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A crew works on the Mission rail bridge - Date unknown Kevin Mills.
25 January 2017
Barge Strikes Mission Railway Bridge

Mission British Columbia - An accident on the Fraser River forced the closure of the Mission railway bridge on Monday.
While details of the incident are scare, Salem Woodrow, a spokesperson for Canadian Pacific Railway (CP), which owns the bridge, said the closure was due to damages caused by a barge that struck the more than 100-year-old structure.
In an email sent to the Mission Record, Woodrow wrote, "At approximately 05:00 on 23 Jan 2017 a barge struck the Mission rail bridge. CP immediately dispatched inspectors to evaluate any potential damage to the bridge."
The decision was made to close the bridge and begin immediate repairs.
"Due to the bridge closure, rail traffic is being rerouted. Residents of New Westminster, Pitt Meadows, Maple Ridge, Port Coquitlam, and Coquitlam can expect to see a temporary increase in rail traffic due to this incident," wrote Woodrow.
A representative from the Mission Harbour Authority declined to comment on the incident, but did say that the company Fraser River Pile and Dredge, based in New Westminster, had been working on fixing the damage all night Monday and most of Tuesday.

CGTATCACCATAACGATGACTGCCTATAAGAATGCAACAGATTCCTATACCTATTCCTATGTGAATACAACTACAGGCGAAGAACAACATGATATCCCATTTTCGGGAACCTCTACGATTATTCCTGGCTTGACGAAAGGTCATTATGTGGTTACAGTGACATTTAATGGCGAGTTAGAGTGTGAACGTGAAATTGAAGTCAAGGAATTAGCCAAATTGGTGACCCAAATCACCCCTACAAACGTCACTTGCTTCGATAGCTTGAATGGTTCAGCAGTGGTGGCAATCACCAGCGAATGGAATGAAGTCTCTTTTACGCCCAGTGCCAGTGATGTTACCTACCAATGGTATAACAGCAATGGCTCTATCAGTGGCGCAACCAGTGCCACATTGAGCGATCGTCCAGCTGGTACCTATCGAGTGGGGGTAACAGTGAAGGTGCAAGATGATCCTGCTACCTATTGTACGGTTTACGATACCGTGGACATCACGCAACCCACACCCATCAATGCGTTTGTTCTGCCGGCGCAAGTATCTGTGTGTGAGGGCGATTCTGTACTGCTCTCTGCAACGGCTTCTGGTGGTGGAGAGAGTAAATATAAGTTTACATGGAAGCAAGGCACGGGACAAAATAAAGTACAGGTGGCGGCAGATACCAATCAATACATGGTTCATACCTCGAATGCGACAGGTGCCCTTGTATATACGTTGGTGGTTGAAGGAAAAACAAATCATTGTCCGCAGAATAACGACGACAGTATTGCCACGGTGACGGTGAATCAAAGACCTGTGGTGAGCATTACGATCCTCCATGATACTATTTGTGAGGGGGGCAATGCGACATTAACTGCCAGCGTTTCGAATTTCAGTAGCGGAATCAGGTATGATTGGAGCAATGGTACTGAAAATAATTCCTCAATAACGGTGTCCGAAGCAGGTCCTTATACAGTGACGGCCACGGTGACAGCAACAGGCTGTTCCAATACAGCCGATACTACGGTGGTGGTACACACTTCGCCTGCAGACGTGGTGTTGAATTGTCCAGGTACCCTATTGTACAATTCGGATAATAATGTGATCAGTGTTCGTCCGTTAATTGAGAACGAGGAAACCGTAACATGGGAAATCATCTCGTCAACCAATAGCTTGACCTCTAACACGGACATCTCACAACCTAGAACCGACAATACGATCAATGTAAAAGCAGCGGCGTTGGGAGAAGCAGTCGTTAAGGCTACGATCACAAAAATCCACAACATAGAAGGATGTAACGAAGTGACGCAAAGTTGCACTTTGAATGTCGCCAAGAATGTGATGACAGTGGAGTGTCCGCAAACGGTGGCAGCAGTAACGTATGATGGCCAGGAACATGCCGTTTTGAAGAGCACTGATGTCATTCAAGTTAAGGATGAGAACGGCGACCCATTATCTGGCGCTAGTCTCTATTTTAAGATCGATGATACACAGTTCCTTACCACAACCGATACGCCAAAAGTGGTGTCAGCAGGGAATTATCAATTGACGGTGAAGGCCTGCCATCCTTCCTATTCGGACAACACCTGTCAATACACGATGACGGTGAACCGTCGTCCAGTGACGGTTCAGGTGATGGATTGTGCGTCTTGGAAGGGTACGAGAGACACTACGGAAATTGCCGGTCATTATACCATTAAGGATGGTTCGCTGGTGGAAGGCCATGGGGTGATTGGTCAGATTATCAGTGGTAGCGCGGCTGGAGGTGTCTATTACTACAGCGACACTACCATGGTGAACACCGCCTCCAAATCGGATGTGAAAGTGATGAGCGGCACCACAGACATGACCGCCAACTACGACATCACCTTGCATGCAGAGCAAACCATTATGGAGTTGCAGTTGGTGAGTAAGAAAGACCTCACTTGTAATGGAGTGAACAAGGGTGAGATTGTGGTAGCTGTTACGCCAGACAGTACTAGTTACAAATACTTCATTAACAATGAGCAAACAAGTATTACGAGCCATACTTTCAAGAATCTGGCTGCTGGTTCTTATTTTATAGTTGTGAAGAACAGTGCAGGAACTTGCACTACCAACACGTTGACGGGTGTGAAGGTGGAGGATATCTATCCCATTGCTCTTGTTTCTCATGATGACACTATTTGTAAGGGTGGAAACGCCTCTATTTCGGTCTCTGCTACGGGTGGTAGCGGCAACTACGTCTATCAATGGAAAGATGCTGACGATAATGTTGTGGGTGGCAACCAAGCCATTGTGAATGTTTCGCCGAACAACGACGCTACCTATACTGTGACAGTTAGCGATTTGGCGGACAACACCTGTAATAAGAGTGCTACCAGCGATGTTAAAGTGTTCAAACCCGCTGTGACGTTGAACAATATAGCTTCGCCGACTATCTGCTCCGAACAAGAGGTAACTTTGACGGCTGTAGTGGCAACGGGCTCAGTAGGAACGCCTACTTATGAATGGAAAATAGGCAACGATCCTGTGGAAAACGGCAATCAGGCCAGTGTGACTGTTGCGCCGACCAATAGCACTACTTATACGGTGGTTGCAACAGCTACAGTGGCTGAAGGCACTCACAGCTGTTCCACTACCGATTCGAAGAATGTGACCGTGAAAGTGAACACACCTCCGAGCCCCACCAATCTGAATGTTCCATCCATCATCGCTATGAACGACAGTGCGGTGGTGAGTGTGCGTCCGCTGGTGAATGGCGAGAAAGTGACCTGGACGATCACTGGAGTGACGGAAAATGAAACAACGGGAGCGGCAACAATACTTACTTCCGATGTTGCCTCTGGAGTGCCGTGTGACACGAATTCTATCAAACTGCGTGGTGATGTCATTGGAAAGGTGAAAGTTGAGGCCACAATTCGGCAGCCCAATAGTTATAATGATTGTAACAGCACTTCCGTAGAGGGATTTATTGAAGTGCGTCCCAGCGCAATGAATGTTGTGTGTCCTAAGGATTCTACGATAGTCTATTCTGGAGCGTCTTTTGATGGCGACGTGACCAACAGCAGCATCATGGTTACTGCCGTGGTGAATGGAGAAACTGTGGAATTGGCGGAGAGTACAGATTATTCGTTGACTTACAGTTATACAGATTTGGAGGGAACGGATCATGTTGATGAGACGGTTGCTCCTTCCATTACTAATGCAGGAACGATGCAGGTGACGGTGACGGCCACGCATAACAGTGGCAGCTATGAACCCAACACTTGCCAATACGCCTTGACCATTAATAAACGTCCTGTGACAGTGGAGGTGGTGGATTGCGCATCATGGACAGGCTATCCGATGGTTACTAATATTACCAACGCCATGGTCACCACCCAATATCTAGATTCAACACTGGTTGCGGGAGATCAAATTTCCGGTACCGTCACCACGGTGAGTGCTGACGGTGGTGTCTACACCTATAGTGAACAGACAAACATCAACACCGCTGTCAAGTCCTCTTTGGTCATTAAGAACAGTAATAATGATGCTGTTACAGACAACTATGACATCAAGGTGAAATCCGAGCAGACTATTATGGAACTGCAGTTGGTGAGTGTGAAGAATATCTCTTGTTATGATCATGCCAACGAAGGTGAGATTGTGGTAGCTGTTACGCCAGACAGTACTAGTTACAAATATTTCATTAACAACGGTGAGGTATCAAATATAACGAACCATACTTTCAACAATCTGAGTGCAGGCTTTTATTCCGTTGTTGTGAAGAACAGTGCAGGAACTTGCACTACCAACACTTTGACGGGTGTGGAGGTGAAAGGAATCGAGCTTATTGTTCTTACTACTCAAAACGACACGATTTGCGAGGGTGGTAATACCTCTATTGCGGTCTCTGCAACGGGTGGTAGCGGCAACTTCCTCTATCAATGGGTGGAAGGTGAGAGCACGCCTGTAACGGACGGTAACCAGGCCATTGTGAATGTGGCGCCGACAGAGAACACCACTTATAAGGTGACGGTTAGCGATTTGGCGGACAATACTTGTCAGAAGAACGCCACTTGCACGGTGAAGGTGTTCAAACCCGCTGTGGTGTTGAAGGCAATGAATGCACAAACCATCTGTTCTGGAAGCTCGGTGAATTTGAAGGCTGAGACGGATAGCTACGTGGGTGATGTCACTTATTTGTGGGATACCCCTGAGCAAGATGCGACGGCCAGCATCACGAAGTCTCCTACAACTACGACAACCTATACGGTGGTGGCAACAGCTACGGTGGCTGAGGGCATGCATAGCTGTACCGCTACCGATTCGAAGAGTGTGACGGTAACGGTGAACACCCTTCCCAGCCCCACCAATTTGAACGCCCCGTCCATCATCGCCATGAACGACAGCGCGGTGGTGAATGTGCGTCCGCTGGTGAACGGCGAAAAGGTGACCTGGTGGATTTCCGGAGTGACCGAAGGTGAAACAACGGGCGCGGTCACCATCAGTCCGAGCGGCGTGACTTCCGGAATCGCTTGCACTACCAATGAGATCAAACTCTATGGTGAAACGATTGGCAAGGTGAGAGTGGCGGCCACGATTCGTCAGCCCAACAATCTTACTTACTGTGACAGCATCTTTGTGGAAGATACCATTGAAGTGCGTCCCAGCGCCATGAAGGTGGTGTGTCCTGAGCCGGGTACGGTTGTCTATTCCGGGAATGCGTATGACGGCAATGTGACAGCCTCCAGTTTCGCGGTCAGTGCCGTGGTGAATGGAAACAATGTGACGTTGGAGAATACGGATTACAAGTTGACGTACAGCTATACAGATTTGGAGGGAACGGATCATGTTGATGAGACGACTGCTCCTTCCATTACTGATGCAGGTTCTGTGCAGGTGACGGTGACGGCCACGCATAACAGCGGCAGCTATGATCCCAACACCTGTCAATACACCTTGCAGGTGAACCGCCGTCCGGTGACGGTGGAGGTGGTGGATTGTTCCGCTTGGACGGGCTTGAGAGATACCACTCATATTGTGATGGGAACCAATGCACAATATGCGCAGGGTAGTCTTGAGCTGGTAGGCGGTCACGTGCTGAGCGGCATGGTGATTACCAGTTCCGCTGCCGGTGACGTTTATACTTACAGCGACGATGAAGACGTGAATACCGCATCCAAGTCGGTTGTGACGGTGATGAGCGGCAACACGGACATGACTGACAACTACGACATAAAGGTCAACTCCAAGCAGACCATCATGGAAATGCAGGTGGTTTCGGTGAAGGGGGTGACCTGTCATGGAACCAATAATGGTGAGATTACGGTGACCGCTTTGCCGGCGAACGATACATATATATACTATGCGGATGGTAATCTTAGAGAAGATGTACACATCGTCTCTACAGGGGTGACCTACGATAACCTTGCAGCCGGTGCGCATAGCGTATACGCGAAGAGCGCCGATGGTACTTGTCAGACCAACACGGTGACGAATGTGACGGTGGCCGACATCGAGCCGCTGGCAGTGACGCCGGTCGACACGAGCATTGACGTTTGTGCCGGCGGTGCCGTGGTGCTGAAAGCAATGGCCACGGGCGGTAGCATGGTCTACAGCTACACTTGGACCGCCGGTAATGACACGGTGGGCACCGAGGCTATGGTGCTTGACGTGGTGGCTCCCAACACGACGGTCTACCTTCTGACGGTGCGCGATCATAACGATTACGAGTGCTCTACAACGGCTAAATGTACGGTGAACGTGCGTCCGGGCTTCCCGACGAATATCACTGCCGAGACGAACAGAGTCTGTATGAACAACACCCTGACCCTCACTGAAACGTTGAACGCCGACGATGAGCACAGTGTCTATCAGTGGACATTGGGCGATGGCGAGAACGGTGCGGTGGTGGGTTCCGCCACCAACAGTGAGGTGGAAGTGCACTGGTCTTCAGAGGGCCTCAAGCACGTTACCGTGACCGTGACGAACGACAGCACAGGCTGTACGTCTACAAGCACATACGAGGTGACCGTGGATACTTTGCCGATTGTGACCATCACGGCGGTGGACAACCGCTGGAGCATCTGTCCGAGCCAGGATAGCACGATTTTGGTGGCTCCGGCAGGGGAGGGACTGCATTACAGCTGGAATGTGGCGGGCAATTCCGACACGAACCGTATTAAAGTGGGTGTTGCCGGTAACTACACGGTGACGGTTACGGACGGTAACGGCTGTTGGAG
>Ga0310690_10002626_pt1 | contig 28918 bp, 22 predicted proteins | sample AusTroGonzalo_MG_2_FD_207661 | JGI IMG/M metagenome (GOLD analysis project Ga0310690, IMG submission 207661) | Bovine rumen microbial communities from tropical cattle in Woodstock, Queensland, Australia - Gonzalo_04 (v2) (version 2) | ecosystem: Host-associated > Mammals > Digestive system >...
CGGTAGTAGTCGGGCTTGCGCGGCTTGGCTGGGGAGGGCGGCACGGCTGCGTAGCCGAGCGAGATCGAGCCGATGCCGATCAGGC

He said a temporary structure is being installed and the steel for the new permanent repair is being fabricated.
He would not comment on the accident itself.
CP reopened the bridge on Tuesday afternoon, but repair work is still ongoing.
The bridge was originally constructed in 1891 and spans the Fraser River.
The bridge is currently made of steel and is about 1,700 feet long.
The bridge is only used to carry rail traffic currently and has a 10 kilometer per hour speed restriction.
In 1927 the bridge was planked for vehicle traffic with one lane controlled by a traffic light with access from both sides.
The bridge continued to be used in this way until 7 Jul 1973 when the modern Mission Bridge was opened for vehicle traffic and the planking was removed from the CPR bridge.
Kevin Mills.

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